In this case, Tom chose not to mention the $222 million cost.

Section 3 of HR-4994 includes the following:

Any entity that is certified as a hospice program shall be subject to a standard survey by an appropriate State or local survey agency, or an approved accreditation agency, as determined by the Secretary, not less frequently than once every 36 months beginning 6 months after the date of the enactment of this subparagraph and ending September 30, 2025.”

Funding….there shall be transferred from the Federal Hospital Insurance Trust Fund under section 1817 of such Act (42 U.S.C. 1395i) to the Centers for Medicare & Medicaid Services Program Management Account–

(A) $25,000,000 for fiscal years 2015 through 2017, to be made available for such purposes in equal parts for each such fiscal year; and 

(B) $45,000,000 for fiscal years 2018 through 2025, to be made available for such purposes in equal parts for each such fiscal year.

Tom in some cases opposes taking money from one program to fund another, but not in this case evidently.

While the technical language of the bill is confusing, it must be a good thing overall as we read in Tom’s Sept. 17 press release that President and CEO of the Hospice and Palliative Care Association of NYS, Kathy McMahon, said of the bill:

The bill’s passage supports the Hospice and Palliative Care Association of New York State’s longstanding position that the Centers for Medicare & Medicaid Services (CMS) should use the survey and medical review processes to support program integrity and ensure compliance with hospice regulations.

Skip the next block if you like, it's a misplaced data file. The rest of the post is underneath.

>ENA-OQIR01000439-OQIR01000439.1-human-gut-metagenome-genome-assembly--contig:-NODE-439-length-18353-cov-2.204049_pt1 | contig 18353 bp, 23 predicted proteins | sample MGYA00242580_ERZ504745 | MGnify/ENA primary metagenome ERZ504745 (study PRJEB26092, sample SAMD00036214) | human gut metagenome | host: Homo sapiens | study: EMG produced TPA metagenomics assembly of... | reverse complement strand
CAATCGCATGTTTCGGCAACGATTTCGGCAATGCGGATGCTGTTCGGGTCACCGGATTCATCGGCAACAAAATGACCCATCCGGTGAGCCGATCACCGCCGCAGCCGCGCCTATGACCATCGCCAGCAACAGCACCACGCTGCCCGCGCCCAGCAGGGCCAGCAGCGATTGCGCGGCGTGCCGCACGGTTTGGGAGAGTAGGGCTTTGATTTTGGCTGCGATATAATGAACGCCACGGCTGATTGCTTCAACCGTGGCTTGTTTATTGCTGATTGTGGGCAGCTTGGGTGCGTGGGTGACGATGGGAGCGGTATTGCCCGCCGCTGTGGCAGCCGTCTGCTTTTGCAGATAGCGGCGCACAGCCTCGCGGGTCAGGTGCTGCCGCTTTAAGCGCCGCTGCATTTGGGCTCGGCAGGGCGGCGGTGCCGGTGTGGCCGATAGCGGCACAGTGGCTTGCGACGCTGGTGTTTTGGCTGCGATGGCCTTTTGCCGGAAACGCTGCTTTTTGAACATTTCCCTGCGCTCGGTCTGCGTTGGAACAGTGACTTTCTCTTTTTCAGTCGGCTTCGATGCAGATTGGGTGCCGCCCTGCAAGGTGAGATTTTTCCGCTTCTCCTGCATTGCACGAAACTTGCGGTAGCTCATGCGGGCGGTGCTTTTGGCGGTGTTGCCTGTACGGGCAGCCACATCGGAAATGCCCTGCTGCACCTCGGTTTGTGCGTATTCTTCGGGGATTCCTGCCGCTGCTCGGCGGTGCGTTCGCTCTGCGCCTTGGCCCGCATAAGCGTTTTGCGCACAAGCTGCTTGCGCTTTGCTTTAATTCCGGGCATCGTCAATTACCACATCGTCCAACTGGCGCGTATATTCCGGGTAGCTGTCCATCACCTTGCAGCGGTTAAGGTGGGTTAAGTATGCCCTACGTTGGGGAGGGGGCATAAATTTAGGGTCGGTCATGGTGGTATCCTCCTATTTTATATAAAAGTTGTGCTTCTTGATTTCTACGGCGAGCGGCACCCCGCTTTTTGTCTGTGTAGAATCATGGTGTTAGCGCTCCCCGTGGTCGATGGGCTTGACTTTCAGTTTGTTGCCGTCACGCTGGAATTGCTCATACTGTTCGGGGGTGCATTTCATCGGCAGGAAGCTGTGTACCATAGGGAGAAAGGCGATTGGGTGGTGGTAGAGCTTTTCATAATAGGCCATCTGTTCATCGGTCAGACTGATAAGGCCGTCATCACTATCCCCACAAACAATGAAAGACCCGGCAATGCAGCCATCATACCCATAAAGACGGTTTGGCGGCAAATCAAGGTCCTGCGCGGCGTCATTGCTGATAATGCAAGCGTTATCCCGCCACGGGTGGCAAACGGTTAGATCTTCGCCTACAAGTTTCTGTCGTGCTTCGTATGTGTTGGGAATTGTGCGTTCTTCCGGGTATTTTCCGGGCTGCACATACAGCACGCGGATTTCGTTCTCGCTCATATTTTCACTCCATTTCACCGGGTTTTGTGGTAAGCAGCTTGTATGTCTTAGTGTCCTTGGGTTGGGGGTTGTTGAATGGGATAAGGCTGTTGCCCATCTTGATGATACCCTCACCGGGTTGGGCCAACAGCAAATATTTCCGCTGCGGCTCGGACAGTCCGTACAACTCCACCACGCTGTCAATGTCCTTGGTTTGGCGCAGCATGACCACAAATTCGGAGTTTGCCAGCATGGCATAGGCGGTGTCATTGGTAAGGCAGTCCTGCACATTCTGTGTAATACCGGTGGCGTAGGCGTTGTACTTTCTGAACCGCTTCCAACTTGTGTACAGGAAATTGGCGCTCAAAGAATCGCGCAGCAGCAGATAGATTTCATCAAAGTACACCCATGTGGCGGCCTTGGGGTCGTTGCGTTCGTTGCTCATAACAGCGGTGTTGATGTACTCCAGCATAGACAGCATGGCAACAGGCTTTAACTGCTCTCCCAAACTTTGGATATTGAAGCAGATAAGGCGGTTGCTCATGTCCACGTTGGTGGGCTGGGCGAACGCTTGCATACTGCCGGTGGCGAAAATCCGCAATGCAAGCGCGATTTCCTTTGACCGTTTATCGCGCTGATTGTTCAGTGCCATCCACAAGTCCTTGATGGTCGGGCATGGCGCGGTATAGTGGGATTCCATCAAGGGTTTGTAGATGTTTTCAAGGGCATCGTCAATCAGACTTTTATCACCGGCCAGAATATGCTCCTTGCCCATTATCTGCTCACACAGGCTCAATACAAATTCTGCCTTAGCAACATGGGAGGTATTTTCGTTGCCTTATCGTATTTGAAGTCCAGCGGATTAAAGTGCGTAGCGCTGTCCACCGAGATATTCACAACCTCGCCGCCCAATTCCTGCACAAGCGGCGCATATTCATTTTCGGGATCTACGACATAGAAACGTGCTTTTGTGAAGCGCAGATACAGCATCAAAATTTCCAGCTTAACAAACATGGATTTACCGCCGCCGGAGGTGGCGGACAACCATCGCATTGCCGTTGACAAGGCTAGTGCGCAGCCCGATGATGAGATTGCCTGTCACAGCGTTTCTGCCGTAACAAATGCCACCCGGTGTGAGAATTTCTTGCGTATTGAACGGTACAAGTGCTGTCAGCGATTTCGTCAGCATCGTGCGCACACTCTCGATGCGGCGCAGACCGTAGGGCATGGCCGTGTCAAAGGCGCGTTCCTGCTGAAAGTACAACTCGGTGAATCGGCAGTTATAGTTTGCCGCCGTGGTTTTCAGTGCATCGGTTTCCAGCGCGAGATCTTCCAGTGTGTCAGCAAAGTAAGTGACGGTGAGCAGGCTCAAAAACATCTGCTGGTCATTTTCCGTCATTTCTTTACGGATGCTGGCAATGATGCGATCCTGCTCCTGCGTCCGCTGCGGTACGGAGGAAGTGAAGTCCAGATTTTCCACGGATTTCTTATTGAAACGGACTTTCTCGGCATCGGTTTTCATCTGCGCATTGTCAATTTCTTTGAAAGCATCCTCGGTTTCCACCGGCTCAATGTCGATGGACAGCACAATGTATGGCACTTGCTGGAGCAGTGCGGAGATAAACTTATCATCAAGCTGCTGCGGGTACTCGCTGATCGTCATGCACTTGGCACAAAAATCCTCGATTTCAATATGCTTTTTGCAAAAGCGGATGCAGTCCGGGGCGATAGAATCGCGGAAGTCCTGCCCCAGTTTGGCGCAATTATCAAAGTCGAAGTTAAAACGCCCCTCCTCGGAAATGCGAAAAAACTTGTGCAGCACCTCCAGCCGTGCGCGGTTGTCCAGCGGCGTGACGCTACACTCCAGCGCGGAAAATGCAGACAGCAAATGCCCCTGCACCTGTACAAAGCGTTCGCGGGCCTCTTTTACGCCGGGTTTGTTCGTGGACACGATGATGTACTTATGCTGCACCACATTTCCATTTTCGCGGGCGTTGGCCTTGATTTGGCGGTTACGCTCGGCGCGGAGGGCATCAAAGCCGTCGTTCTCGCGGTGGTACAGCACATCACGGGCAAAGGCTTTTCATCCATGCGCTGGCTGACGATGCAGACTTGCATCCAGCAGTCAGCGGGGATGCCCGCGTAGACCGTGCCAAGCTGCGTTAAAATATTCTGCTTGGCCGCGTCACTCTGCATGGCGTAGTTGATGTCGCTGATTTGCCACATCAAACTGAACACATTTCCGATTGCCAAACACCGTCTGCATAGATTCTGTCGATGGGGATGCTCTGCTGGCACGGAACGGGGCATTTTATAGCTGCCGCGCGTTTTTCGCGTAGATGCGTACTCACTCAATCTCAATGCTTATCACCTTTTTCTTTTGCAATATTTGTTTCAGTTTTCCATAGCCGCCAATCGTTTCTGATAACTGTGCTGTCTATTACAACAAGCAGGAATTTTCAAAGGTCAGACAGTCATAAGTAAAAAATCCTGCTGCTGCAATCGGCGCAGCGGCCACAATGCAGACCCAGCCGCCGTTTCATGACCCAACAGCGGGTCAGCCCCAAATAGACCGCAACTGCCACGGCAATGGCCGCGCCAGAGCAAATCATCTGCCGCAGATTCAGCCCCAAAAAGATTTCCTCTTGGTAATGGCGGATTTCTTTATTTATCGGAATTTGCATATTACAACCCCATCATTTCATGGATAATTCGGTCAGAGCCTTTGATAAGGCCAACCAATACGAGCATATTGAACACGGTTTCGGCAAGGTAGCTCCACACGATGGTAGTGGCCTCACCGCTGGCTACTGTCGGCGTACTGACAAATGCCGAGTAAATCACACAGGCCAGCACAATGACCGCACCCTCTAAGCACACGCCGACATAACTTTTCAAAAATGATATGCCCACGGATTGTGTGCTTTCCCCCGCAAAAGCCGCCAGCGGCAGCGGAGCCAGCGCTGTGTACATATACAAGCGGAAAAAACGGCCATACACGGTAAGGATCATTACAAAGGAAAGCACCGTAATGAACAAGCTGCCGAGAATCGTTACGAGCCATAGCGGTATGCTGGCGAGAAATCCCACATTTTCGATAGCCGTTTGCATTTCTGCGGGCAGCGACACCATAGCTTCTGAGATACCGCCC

Here is another explanation of HR-4994:

The National Hospice and Palliative Care Organization heralds the passage of this legislation and the additional oversight it will bring to end-of-life care providers. The provisions that affect hospice providers are:

  1. Mandated surveys of Medicare certified hospice providers at least every three years for the next ten years at the minimum.
  2. Medical reviews for hospice programs with a soon to be determined percentage/number of patients receiving care for more than 180 days. The specific patient load that would trigger this medical review will be set by CMS.
  3. Hospice reimbursement and the hospice aggregate financial cap to be aligned using a common inflationary index.

I can understand why providers welcome an increase in funding, but I am puzzled why they would welcome more frequent oversight. Point 2 above is also confusing–what action might be triggered by the review?

© William Hungerford – October 2014








About whungerford

* Contributor at NewNY23rd.com where we discuss the politics, economics, and events of the New New York 23rd Congressional District (Allegany, Cattaraugus, Chautauqua, Chemung, (Eastern) Ontario, Schuyler, Seneca, Steuben,Tioga, Tompkins, and Yates Counties) Please visit and comment on whatever strikes your fancy.